8

Skill-Building Classroom Activities

As every teacher knows, observing is no substitute for doing. Students gain a lot by watching teachers model the proper use of the refusal skills, but they will never be able to internalize the skills completely until they practice them themselves. For AIDS education to be most effective, every student must have the opportunity to engage the skills personally, to practice using the skills in the classroom. This chapter will examine methods teachers can use to bring their students into active contact with refusal skills and the AIDS curriculum.


ROLE-PLAYING

The most effective method of instilling the refusal skills in adolescents is role-playing. Students learn how to make proper use of the skills through practice and repetition. In order to assure that an AIDS education program is effective, every student must participate in role-plays and must be able to demonstrate, at least once, that he or she is capable of using the skills correctly to handle a risk situation.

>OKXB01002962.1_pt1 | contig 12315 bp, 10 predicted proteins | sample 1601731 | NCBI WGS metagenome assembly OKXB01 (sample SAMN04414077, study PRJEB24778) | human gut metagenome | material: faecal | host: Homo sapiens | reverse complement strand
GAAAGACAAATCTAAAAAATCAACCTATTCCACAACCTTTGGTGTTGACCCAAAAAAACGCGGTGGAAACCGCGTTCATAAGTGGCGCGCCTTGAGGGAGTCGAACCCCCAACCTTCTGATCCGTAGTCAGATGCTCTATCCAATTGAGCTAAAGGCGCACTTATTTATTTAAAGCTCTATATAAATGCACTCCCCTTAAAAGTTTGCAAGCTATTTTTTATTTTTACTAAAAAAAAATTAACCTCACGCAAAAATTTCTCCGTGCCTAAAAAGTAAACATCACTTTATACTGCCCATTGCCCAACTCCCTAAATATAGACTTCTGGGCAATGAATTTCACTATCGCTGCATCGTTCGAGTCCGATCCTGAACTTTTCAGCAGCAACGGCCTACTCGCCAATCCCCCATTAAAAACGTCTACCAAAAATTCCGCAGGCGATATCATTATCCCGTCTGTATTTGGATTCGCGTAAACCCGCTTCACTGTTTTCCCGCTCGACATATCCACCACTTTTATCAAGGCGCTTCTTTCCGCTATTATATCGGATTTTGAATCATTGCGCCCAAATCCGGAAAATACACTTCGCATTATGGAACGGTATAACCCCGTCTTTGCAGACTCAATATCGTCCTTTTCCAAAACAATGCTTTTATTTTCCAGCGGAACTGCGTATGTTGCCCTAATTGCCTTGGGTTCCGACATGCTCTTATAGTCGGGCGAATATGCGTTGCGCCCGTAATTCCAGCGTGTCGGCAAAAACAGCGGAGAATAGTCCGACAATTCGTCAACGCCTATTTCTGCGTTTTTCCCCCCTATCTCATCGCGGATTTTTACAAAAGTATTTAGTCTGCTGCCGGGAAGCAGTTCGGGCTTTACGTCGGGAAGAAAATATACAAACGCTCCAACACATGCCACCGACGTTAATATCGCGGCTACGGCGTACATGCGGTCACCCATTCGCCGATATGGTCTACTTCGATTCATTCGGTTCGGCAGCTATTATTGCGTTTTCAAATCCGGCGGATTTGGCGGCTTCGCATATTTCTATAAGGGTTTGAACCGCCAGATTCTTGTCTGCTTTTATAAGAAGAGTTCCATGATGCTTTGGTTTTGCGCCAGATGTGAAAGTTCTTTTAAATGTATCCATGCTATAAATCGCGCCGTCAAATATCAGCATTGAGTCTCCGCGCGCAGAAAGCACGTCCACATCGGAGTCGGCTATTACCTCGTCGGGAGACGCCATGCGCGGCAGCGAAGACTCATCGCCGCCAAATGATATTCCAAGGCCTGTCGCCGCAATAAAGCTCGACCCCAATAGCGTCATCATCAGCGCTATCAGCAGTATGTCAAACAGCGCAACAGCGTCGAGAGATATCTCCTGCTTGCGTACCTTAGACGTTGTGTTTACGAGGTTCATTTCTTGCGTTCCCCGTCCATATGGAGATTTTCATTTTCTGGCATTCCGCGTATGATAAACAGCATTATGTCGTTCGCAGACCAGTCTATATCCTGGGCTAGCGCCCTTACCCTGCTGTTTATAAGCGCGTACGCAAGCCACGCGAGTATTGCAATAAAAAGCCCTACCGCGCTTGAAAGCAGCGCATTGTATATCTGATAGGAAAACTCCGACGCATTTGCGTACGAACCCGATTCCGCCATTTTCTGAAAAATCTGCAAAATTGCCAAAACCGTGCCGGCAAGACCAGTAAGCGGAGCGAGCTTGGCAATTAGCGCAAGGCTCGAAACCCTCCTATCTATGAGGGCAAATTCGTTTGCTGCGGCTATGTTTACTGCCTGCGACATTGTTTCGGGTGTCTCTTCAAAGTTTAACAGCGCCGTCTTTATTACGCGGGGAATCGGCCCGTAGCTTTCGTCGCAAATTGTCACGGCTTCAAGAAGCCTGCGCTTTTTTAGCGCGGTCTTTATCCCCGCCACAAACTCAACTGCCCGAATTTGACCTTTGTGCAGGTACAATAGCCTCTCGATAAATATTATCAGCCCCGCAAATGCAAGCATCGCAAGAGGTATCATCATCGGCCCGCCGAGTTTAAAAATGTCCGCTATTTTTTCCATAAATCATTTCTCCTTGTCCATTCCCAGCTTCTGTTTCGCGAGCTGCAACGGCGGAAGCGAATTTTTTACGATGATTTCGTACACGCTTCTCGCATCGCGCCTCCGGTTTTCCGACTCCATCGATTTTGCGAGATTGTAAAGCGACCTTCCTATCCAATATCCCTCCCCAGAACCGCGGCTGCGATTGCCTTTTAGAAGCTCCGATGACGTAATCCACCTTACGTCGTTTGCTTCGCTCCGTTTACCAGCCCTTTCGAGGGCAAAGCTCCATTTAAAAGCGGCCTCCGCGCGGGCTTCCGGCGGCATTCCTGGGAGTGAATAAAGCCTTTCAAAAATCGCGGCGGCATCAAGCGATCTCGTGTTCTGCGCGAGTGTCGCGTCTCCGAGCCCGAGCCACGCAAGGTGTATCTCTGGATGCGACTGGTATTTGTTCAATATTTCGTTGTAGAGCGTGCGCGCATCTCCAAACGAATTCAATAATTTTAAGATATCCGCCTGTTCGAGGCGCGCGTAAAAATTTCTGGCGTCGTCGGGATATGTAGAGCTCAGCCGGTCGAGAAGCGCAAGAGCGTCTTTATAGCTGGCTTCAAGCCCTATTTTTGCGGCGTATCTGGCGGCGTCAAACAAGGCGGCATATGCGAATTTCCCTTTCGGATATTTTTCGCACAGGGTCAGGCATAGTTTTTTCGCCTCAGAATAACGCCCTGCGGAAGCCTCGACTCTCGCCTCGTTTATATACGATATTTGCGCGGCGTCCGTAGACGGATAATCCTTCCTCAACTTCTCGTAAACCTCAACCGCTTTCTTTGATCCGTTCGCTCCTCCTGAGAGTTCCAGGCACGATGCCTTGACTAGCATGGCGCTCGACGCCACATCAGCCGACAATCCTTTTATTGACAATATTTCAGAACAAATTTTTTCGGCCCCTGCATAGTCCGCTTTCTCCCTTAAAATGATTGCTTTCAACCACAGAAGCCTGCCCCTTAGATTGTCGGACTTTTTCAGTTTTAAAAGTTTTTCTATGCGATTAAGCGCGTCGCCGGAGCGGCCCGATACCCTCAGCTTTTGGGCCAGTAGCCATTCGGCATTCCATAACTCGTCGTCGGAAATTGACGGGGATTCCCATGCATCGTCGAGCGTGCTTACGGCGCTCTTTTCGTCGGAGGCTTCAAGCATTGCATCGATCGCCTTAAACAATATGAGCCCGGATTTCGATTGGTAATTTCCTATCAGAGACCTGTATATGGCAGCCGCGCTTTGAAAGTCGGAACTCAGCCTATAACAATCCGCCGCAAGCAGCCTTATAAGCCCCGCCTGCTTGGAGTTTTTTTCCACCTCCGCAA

-151-

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Teaching AIDS
Table of contents

Table of contents

  • Title Page iii
  • Contents v
  • Preface vii
  • Acknowledgments ix
  • 1 - The Extent of the Problem of AIDS and HIV in Adolescents 1
  • 2 - Preparing an AIDS Education Program 14
  • 3 - Facts and Information 35
  • 4 - Age-Appropriate Information 54
  • 5 - Individual and Group Activities to Uncover the Facts 69
  • 6 - Skills to Change Student Attitudes toward AIDS and Risky Behavior 99
  • 7 - Modeling the Skills 125
  • 8 - Skill-Building Classroom Activities 151
  • Notes 167
  • Bibliography 173
  • Index 191
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